- Prerequisites: None
- Cost: $49/month after free trial
Taught by a statistics professor at Duke, this course is cheaper than the first option while covering much of the same ground. Students learn the theory behind linear regression, test the theory on real data examples, and then, in a final project, use R and RStudio to take a data set and build a regression model that fits the data.
Best Free Regression Analysis Courses
And then there are the freebies. You wouldn’t necessarily think that a subject as useful as regression analysis would have high-quality free options, but the demand for the knowledge is high enough to drive prices close to zero, and the incentives for teaching it well are high enough to drive bad actors and the misinformed to the margins.
But you still have to be careful to avoid bad information. Below are two free options that we guarantee you can trust.
Harvard University (edX)
- Name: Data Science: Linear Regression
- Time: 8 weeks, 1-2 hours per week
- Prerequisites: None
- Cost: Free to audit
Harvard and free are not concepts that you often see in the same sentence. But thanks to edX, you can access everything in this introductory linear regression course without paying a cent. Part of their professional certificate in data science, the course focuses on multiple linear regression with an emphasis on controlling confounding variables.
This course will especially appeal to those who like sports. Its central case study looks at how baseball teams use techniques of regression to test the correlation between various independent variables and the dependent variable of runs scored.
Michigan Technological University
- Name: FW5411 – Applied Regression Analysis (Podcast)
- Time: 11 audio lectures, 50 minutes each
- Prerequisites: None
- Cost: FREE
While it may seem counterintuitive to start your journey into regression analysis with an applied approach, such courses tend to target non-specialists, and therefore will progress at a comfortable pace through the fundamentals.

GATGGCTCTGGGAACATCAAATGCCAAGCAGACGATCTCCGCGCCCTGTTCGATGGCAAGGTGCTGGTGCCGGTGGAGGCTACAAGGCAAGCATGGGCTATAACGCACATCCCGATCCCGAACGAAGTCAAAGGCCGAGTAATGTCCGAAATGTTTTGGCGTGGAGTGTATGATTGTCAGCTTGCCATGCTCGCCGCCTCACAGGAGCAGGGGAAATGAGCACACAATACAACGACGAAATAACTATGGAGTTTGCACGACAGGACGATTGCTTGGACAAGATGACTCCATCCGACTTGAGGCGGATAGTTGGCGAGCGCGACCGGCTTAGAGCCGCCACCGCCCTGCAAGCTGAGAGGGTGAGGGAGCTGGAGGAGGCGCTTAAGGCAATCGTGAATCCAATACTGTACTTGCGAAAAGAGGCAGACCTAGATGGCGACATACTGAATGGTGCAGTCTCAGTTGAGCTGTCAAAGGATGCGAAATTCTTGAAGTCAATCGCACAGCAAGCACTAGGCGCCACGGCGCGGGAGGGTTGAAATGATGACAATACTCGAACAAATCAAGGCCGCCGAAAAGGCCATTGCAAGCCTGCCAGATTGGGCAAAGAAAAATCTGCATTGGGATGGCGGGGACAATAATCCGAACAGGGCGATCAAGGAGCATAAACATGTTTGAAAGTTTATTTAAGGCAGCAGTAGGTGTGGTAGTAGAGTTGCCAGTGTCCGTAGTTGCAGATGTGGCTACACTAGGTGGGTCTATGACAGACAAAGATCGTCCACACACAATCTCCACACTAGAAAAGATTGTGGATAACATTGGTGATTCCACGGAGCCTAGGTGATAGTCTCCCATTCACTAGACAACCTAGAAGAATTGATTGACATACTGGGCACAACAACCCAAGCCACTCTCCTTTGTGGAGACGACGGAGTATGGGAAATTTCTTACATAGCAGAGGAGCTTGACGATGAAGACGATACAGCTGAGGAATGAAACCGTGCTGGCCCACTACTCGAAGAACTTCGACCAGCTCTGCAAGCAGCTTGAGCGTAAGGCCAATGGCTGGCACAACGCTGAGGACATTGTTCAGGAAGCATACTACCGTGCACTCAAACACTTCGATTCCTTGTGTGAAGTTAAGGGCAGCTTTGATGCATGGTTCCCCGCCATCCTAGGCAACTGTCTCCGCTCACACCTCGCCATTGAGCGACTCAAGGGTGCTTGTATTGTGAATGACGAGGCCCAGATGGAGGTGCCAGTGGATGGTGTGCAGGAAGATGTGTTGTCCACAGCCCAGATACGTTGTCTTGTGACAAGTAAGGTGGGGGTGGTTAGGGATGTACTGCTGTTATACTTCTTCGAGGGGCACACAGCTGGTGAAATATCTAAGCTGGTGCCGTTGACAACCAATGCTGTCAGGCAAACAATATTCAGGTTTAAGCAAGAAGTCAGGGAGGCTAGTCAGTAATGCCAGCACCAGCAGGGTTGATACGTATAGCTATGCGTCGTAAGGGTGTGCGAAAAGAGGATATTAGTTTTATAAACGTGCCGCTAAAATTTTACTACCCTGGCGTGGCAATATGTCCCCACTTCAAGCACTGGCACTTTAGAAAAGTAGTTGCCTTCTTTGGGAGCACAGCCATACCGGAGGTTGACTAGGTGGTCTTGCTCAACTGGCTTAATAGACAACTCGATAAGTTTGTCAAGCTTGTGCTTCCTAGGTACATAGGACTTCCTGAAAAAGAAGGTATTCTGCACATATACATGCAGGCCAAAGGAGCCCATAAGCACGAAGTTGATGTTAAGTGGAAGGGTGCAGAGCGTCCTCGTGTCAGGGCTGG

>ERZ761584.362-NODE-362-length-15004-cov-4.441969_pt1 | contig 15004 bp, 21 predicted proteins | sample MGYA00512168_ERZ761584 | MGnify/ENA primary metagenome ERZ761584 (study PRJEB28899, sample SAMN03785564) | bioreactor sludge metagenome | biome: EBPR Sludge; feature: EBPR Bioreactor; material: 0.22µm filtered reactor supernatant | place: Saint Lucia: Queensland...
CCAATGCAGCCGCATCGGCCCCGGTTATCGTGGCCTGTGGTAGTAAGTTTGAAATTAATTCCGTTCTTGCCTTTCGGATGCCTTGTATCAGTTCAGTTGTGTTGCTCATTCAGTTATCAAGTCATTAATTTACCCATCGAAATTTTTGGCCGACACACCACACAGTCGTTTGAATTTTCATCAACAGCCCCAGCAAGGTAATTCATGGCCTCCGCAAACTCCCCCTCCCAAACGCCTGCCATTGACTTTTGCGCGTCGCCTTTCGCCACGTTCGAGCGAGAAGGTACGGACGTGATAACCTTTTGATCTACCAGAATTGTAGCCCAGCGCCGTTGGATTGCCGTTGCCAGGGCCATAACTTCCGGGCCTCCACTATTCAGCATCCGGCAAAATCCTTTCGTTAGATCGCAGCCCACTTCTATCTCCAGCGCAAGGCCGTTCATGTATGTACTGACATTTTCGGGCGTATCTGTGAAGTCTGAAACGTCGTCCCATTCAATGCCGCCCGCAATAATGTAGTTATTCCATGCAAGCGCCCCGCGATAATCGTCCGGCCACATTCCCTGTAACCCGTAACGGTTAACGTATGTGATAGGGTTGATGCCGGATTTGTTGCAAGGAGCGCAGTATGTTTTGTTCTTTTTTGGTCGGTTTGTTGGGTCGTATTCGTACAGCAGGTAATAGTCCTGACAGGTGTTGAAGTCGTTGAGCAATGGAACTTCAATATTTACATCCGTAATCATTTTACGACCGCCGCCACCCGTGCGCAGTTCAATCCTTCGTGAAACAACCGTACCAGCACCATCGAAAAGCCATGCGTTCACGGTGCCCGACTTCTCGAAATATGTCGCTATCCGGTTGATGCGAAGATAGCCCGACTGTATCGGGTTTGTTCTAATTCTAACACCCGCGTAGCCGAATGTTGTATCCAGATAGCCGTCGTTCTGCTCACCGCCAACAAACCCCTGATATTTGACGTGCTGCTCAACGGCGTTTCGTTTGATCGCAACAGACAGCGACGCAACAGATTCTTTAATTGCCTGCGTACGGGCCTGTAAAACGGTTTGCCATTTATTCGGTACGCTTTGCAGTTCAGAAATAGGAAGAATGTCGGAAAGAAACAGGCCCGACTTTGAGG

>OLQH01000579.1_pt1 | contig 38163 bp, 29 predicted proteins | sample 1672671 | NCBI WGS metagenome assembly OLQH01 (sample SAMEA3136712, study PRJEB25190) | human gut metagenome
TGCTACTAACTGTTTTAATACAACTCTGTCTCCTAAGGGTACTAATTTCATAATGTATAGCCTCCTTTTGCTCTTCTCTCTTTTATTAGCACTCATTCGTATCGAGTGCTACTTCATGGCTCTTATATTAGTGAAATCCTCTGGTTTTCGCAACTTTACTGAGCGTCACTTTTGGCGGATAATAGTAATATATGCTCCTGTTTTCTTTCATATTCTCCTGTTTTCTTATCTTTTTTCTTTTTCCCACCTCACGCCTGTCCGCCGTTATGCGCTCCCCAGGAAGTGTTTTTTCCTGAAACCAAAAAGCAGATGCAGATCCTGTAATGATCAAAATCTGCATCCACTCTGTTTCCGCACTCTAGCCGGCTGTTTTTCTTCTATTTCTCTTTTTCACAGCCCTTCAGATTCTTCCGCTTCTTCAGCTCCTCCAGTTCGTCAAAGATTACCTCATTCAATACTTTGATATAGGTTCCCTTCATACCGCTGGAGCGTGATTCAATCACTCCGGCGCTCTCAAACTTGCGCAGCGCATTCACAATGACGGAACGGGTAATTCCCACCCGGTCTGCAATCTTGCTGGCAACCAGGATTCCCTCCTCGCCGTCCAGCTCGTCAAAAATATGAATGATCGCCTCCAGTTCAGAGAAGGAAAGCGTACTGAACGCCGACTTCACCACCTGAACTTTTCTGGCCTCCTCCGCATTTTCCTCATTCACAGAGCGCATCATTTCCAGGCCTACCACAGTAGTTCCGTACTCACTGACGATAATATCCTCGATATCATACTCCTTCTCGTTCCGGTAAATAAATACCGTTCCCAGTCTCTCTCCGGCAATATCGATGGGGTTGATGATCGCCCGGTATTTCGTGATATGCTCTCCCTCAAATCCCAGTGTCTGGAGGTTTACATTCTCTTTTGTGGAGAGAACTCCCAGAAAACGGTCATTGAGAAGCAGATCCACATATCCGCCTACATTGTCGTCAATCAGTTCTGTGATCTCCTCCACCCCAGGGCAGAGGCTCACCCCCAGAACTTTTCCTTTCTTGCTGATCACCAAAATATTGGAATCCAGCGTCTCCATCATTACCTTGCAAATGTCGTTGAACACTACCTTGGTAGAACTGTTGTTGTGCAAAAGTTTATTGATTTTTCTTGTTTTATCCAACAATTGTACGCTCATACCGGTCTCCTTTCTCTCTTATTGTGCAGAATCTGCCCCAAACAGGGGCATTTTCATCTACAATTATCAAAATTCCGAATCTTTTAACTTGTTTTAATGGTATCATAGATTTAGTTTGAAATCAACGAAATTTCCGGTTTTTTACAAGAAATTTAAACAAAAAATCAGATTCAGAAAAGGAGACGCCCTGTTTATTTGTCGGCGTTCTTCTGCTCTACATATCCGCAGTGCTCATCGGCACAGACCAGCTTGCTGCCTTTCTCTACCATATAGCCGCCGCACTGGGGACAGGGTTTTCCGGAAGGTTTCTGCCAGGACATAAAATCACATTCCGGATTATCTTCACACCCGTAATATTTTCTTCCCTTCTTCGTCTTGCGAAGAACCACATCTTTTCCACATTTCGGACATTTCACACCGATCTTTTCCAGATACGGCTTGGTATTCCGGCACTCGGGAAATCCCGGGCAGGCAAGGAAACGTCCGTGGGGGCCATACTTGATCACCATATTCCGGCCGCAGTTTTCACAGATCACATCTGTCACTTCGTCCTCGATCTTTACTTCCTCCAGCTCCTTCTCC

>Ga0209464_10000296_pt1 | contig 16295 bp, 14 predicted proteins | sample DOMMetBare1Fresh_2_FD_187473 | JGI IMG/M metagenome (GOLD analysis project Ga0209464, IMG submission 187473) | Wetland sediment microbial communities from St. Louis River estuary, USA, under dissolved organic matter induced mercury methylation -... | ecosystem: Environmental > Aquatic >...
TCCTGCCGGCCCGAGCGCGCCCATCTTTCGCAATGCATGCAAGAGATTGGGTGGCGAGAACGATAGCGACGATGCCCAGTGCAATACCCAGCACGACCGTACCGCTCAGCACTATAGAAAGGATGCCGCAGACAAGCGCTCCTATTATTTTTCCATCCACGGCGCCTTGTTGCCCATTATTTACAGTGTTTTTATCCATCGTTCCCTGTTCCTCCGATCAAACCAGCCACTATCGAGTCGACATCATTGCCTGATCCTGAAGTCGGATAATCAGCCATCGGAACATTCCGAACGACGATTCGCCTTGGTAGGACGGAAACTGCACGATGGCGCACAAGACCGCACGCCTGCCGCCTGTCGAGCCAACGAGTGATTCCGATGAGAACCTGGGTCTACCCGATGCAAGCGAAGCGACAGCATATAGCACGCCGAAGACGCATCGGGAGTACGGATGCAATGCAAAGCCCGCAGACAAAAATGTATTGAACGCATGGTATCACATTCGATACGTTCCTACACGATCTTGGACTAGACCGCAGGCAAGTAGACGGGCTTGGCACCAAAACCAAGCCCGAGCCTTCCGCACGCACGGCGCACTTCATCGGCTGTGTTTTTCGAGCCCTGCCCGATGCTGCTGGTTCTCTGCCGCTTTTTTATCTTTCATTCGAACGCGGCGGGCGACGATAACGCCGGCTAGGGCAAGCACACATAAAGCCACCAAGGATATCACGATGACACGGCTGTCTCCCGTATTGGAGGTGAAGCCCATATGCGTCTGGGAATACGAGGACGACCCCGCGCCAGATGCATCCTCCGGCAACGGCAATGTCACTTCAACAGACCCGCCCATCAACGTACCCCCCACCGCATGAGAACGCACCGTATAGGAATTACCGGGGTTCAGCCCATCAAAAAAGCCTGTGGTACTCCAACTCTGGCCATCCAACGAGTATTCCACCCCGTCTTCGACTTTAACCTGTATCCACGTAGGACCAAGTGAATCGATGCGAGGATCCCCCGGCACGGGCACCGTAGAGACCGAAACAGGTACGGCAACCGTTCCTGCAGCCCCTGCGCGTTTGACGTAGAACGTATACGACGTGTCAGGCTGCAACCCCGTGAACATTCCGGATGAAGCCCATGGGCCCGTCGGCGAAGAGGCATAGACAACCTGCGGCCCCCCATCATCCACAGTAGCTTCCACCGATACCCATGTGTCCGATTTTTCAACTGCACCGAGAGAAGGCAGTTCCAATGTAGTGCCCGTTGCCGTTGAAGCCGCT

Such is the case for this podcast, a series of recorded lectures from the Spring 2014 version of the Applied Regression Analysis graduate course in the School of Forest Resources and Environmental Science at Michigan Tech. With three lectures on basic statistics, two lectures introducing regression, and only five lectures on more advanced topics, it will make for informative listening the next time you’re working out or doing the dishes.
Best Regression Analysis Books
The most efficient way to learn regression analysis from a book is to check out the secondhand market for textbooks, which is overflowing with introductory and advanced material. But unless you’re enrolled in a statistics course or you’re an autodidact, those won’t do you much good.
By comparison, books written for mainstream audiences are much more appetizing. Once your palate has developed a taste for the subject, you’re more likely to be able to digest the textbooks.
With that in mind, for an approachable introduction to regression analysis, try the two titles below.
The Art of Statistics: How to Learn from Data, By David Spiegelhalter
The business of statistical modeling gets pretty wonky pretty quickly, and regression analysis is just one of many viable approaches that data scientists use to search for meaning in their data sets. Without slowing down to consider where regression fits into the broader field of statistics, you may end up applying the method more haphazardly than you would like.